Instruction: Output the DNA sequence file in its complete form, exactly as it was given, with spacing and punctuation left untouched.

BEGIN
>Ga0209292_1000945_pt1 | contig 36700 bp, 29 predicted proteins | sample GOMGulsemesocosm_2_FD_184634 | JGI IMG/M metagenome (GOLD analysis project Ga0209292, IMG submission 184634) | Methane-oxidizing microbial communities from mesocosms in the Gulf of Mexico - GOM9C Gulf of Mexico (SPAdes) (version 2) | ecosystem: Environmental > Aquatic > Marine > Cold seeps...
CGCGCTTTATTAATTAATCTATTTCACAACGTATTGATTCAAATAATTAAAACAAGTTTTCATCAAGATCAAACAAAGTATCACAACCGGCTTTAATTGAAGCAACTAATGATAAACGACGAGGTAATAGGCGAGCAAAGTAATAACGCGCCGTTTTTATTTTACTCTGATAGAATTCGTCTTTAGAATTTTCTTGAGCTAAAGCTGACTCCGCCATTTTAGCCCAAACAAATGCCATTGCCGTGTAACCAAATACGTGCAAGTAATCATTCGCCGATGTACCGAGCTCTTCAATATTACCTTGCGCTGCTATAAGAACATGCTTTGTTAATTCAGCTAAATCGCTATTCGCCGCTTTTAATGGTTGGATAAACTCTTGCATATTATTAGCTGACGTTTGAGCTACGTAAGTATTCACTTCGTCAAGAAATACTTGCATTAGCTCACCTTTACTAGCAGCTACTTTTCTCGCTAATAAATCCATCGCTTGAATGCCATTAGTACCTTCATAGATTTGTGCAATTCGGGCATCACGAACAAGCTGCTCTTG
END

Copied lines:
>Ga0209292_1000945_pt1 | contig 36700 bp, 29 predicted proteins | sample GOMGulsemesocosm_2_FD_184634 | JGI IMG/M metagenome (GOLD analysis project Ga0209292, IMG submission 184634) | Methane-oxidizing microbial communities from mesocosms in the Gulf of Mexico - GOM9C Gulf of Mexico (SPAdes) (version 2) | ecosystem: Environmental > Aquatic > Marine > Cold seeps...
CGCGCTTTATTAATTAATCTATTTCACAACGTATTGATTCAAATAATTAAAACAAGTTTTCATCAAGATCAAACAAAGTATCACAACCGGCTTTAATTGAAGCAACTAATGATAAACGACGAGGTAATAGGCGAGCAAAGTAATAACGCGCCGTTTTTATTTTACTCTGATAGAATTCGTCTTTAGAATTTTCTTGAGCTAAAGCTGACTCCGCCATTTTAGCCCAAACAAATGCCATTGCCGTGTAACCAAATACGTGCAAGTAATCATTCGCCGATGTACCGAGCTCTTCAATATTACCTTGCGCTGCTATAAGAACATGCTTTGTTAATTCAGCTAAATCGCTATTCGCCGCTTTTAATGGTTGGATAAACTCTTGCATATTATTAGCTGACGTTTGAGCTACGTAAGTATTCACTTCGTCAAGAAATACTTGCATTAGCTCACCTTTACTAGCAGCTACTTTTCTCGCTAATAAATCCATCGCTTGAATGCCATTAGTACCTTCATAGATTTGTGCAATTCGGGCATCACGAACAAGCTGCTCTTG